The Hallucigenia (1977)

Phylum : Lobopodia
Order : Scleronychophora
Family : Hallucigeniidae
Genus : Hallucigenia
Species : H. sparsa, H. fortis, H. hongmeia

  • Late Cambrian (505 Ma)
  • 3,5 cm long (size)
  • Canada (map)

Hallucigenia is a 0.5—3.5 cm long tubular organism with seven or eight pairs of slender legs, each terminating with a pair of claws. Above each leg is a rigid conical spine. The ‘head’ and ‘tail’ end of the organism are difficult to identify; one end extends some distance beyond the legs and often droops down as if to reach the floor. Although some specimens display traces of a gut, the internal anatomy has not been formally described.

Hallucigenia’s spines are made up of one to four nested elements. Their surface is covered in an ornament of minute triangular ‘scales’.

Hallucigenia was originally described by Walcott as a species of the polychaete worm Canadia. In his 1977 redescription of the organism, Simon Conway Morris recognized the animal as something quite distinct, establishing the new genus. No specimen was available that showed both rows of legs, and as such Conway Morris reconstructed the animal walking on its spines, with its single row of legs interpreted as tentacles on the animal’s back. A dark stain at one end of the animal was interpreted as a featureless head. Only the forward tentacles could easily reach to the ‘head’, meaning that a mouth on the head would have to be fed by passing food along the line of tentacles. Conway Morris suggested that a hollow tube within each of the tentacles might be a mouth. This raised questions such as how it would walk on the stiff legs, but it was accepted as the best available interpretation. A picture of the animal as reconstructed by Morris can be found here.

An alternative interpretation considered Hallucigenia to be an appendage of a larger, unknown animal. There had been precedent for this, as the species Anomalocaris had been originally identified as three separate creatures before being identified as a single huge (for its time) 0.91 m creature. Given the uncertainty of its taxonomy, Hallucigenia was tentatively placed within the phylum Lobopodia, a catch-all clade containing numerous odd “worms with legs.”

In 1991, Lars Ramskold and Hou Xianguang, working with additional specimens of a “hallucigenid,” Microdictyon, from the lower Cambrian Maotianshan shales of China, reinterpreted Hallucigenia as an Onychophoran (velvet worm). They inverted it, interpreting the tentacles, which they believe to be paired, as walking structures and the spines as protective. Further preparation of fossil specimens showed that the ‘second legs’ were buried at an angle to the plane along which the rock had split, and could be revealed by removing the overlying sediment. Ramskold and Hou also believe that the blob-like ‘head’ is actually a stain that appears in many specimens, not a preserved portion of the anatomy.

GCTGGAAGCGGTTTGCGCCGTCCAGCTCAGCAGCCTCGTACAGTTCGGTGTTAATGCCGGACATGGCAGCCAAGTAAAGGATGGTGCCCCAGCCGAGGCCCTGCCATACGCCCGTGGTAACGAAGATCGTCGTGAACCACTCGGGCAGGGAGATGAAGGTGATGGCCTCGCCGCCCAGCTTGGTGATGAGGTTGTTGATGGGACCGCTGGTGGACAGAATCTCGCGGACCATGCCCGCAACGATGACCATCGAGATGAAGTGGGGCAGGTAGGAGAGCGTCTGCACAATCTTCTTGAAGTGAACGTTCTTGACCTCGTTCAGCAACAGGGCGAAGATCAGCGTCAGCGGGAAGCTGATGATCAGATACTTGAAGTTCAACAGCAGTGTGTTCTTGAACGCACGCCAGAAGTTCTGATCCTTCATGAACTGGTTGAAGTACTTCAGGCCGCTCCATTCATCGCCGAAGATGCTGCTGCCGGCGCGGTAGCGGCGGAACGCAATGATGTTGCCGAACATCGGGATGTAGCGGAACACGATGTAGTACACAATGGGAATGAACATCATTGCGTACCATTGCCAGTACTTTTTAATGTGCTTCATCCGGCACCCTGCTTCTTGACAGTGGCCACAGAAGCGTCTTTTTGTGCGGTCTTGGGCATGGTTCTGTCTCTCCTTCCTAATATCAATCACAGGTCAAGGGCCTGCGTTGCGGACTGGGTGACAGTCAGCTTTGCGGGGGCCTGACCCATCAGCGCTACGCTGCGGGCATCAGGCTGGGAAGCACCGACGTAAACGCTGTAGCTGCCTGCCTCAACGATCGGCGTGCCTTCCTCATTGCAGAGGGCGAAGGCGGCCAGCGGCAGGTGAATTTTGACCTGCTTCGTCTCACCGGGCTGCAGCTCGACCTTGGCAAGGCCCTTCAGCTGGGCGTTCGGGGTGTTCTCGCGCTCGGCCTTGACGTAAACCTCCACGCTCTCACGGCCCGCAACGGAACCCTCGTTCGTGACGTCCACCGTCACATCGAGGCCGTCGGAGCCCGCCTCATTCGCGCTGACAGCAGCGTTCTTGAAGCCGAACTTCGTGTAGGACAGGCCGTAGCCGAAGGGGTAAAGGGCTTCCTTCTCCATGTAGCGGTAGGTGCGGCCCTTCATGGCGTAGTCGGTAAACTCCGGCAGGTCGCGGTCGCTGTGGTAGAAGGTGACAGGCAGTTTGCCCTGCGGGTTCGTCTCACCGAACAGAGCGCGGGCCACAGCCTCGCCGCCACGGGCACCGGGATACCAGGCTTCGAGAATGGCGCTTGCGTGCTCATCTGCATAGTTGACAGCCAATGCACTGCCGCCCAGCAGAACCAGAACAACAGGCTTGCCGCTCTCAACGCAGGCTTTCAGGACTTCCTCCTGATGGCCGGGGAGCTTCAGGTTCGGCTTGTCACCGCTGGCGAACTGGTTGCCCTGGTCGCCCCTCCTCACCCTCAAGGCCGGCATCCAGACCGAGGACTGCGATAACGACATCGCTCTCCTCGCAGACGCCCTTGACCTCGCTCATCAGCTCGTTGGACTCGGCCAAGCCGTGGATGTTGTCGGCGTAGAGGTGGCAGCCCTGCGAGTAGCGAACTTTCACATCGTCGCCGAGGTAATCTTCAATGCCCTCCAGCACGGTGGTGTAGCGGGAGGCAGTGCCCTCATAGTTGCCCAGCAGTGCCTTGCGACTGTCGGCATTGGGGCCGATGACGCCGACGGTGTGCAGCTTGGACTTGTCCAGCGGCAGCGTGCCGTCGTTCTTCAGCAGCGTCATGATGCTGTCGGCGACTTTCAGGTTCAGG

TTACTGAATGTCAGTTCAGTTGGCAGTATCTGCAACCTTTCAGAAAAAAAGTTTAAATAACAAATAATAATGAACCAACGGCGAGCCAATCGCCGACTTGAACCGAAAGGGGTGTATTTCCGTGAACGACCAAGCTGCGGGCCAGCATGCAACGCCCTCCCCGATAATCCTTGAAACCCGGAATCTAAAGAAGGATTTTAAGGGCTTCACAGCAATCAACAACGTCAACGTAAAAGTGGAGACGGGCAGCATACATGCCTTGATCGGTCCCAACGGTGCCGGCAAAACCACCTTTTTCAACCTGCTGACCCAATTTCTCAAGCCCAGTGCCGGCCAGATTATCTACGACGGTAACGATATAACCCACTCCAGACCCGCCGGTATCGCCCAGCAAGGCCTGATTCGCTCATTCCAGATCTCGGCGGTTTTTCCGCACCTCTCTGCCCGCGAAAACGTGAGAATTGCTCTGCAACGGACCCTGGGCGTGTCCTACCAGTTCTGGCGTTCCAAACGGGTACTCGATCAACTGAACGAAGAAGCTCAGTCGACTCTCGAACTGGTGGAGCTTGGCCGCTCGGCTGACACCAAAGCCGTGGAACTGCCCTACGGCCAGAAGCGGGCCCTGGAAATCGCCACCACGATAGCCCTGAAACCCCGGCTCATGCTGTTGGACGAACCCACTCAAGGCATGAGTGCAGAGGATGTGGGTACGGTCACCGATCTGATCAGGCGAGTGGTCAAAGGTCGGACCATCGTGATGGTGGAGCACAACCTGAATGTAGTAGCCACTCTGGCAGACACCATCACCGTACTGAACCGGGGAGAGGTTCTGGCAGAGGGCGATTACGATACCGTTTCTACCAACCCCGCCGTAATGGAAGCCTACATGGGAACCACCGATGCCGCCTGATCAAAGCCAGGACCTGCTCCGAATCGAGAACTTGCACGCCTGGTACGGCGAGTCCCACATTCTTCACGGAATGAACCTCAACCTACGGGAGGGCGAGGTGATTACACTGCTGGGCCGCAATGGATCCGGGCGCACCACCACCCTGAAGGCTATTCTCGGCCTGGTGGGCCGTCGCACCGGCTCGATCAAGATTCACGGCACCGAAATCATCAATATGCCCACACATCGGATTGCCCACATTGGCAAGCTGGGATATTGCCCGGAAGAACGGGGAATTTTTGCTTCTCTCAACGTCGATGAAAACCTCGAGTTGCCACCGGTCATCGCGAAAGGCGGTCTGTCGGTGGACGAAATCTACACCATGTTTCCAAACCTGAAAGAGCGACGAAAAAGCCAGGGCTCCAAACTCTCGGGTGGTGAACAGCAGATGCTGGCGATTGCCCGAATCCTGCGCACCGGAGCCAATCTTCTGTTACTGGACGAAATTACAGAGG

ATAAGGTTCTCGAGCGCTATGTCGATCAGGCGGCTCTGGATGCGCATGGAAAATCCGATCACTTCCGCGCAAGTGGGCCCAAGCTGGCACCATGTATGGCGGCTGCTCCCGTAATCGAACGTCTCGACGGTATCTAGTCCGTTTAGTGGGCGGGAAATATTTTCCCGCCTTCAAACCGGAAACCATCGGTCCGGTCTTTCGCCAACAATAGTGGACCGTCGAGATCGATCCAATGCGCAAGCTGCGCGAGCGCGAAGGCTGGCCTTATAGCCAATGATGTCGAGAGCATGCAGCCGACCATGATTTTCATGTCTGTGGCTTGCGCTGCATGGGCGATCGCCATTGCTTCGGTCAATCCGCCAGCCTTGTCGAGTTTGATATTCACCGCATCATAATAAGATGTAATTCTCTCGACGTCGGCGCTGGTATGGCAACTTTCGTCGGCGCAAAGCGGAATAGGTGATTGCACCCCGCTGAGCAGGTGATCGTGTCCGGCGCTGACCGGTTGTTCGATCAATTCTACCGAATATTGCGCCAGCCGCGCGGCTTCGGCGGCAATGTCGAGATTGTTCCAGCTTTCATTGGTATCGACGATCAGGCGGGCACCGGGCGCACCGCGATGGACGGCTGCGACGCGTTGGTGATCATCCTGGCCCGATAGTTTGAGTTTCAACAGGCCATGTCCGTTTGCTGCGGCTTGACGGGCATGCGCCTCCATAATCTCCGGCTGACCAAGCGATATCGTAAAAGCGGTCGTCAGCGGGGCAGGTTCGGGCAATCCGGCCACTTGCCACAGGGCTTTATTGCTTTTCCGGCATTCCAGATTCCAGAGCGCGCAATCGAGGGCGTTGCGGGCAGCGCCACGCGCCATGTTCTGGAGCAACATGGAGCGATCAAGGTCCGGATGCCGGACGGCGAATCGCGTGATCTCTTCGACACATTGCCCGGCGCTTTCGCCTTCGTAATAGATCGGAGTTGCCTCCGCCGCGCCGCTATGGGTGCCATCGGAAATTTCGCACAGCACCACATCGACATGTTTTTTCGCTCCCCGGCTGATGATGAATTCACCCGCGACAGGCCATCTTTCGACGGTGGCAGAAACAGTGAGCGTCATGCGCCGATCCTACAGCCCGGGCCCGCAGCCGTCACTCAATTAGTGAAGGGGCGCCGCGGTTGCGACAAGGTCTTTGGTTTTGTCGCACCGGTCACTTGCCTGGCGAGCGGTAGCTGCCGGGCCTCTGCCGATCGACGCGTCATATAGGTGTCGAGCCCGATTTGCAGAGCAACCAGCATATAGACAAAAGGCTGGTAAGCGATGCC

The knife tooth, Machairodus (1832)
Phylum : ChordataClass : MammaliaOrder : CarnivoraFamily : FelidaeGenus : MachairodusSpecies : M. aphanistus
Late Miocene (15 - 2 Ma)
2 m long and 120 kg (size)
North America, Africa and Eurasia (map)
You can tell a lot about a prehistoric cat by the shape of its limbs. Clearly, the squat, muscular fore and hind legs of Machairodus weren’t suited for high-speed chases, leading paleontologists to infer that this saber-toothed cat leaped on its prey suddenly from high trees, wrestled it to the ground, punctured its jugular with its large, sharp canines, then withdrew to a safe distance while its unfortunate victim bled to death. Machairodus is represented in the fossil record by numerous individual species, which varied widely in size and probably fur pattern (stripes, spots, etc.).

The knife tooth, Machairodus (1832)

Phylum : Chordata
Class : Mammalia
Order : Carnivora
Family : Felidae
Genus : Machairodus
Species : M. aphanistus

  • Late Miocene (15 - 2 Ma)
  • 2 m long and 120 kg (size)
  • North America, Africa and Eurasia (map)

You can tell a lot about a prehistoric cat by the shape of its limbs. Clearly, the squat, muscular fore and hind legs of Machairodus weren’t suited for high-speed chases, leading paleontologists to infer that this saber-toothed cat leaped on its prey suddenly from high trees, wrestled it to the ground, punctured its jugular with its large, sharp canines, then withdrew to a safe distance while its unfortunate victim bled to death. Machairodus is represented in the fossil record by numerous individual species, which varied widely in size and probably fur pattern (stripes, spots, etc.).